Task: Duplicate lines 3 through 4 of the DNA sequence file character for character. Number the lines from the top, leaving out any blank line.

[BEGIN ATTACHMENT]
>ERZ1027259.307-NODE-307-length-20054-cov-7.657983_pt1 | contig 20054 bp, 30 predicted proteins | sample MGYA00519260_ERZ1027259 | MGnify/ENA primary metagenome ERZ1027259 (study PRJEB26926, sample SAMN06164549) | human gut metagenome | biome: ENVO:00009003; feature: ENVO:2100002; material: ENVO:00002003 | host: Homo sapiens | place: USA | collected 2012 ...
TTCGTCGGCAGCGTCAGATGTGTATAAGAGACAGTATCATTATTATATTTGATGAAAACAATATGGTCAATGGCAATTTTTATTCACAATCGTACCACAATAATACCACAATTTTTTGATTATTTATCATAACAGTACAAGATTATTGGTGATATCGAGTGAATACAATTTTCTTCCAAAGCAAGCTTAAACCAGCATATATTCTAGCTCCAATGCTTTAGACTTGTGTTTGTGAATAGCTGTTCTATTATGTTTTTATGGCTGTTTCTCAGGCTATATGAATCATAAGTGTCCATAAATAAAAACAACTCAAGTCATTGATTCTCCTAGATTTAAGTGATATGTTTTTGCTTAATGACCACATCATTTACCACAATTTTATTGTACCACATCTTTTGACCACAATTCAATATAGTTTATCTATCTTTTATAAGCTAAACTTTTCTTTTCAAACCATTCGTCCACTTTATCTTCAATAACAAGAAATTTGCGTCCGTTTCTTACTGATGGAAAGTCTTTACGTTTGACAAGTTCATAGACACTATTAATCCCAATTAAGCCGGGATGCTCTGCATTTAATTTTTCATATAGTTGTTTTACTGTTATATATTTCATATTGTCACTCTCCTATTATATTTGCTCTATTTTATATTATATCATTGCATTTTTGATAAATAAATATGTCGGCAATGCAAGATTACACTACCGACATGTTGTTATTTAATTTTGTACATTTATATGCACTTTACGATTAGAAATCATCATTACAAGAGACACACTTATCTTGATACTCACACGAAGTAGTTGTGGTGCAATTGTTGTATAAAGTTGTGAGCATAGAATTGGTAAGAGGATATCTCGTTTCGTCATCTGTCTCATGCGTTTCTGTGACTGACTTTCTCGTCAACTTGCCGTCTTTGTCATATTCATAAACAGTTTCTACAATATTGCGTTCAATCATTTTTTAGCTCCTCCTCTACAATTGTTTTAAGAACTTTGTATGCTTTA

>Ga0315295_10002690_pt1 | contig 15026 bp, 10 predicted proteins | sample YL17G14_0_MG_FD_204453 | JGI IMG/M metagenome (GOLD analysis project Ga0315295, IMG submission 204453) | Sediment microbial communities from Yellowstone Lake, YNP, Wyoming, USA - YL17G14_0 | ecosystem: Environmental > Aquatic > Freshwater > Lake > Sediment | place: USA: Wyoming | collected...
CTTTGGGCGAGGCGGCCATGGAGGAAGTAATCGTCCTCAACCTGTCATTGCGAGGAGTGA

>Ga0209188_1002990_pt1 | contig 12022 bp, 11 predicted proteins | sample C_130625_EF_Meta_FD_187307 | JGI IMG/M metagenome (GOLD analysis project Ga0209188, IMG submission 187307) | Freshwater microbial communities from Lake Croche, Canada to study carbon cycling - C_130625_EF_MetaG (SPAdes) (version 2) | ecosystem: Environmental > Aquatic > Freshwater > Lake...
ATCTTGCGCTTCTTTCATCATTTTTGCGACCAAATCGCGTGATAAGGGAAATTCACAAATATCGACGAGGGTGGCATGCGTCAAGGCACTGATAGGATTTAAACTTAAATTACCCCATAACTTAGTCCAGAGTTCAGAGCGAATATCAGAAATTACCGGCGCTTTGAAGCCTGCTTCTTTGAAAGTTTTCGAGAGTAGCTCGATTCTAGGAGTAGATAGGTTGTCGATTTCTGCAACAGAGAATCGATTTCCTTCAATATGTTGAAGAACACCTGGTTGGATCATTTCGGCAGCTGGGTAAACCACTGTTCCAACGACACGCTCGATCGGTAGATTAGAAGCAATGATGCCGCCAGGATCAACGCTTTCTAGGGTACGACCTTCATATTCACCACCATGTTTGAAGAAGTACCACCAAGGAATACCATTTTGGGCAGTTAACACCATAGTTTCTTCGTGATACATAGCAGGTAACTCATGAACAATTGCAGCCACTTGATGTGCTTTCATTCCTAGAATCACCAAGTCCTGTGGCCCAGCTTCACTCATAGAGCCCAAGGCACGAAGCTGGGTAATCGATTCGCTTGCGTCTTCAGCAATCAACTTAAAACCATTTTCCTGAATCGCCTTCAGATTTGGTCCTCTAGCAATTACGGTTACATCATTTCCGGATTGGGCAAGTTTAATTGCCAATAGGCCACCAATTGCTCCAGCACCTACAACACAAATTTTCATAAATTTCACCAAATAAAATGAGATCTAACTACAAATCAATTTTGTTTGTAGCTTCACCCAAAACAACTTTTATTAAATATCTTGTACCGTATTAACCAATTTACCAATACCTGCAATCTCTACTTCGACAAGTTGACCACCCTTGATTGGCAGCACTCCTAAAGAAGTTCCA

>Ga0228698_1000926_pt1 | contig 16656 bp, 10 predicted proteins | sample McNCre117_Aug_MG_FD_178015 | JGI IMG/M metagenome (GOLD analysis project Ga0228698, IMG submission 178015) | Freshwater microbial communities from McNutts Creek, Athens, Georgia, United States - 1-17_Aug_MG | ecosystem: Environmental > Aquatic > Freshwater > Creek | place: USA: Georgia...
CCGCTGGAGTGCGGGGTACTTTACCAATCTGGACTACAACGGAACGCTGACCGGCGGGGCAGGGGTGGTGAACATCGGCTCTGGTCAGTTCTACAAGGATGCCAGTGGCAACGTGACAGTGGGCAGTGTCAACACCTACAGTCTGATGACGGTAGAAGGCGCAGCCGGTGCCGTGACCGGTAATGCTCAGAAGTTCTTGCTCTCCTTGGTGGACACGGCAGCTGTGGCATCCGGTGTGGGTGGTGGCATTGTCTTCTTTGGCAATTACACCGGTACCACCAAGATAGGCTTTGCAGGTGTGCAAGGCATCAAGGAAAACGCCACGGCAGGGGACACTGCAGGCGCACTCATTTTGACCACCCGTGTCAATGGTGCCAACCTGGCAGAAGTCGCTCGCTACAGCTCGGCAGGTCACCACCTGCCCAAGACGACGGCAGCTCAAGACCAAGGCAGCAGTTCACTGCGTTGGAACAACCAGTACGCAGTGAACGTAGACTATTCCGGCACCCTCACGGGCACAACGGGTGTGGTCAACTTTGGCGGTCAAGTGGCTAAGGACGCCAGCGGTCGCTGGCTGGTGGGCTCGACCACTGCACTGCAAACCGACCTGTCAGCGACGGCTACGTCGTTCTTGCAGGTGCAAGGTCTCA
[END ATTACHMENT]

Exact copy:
>Ga0315295_10002690_pt1 | contig 15026 bp, 10 predicted proteins | sample YL17G14_0_MG_FD_204453 | JGI IMG/M metagenome (GOLD analysis project Ga0315295, IMG submission 204453) | Sediment microbial communities from Yellowstone Lake, YNP, Wyoming, USA - YL17G14_0 | ecosystem: Environmental > Aquatic > Freshwater > Lake > Sediment | place: USA: Wyoming | collected...
CTTTGGGCGAGGCGGCCATGGAGGAAGTAATCGTCCTCAACCTGTCATTGCGAGGAGTGA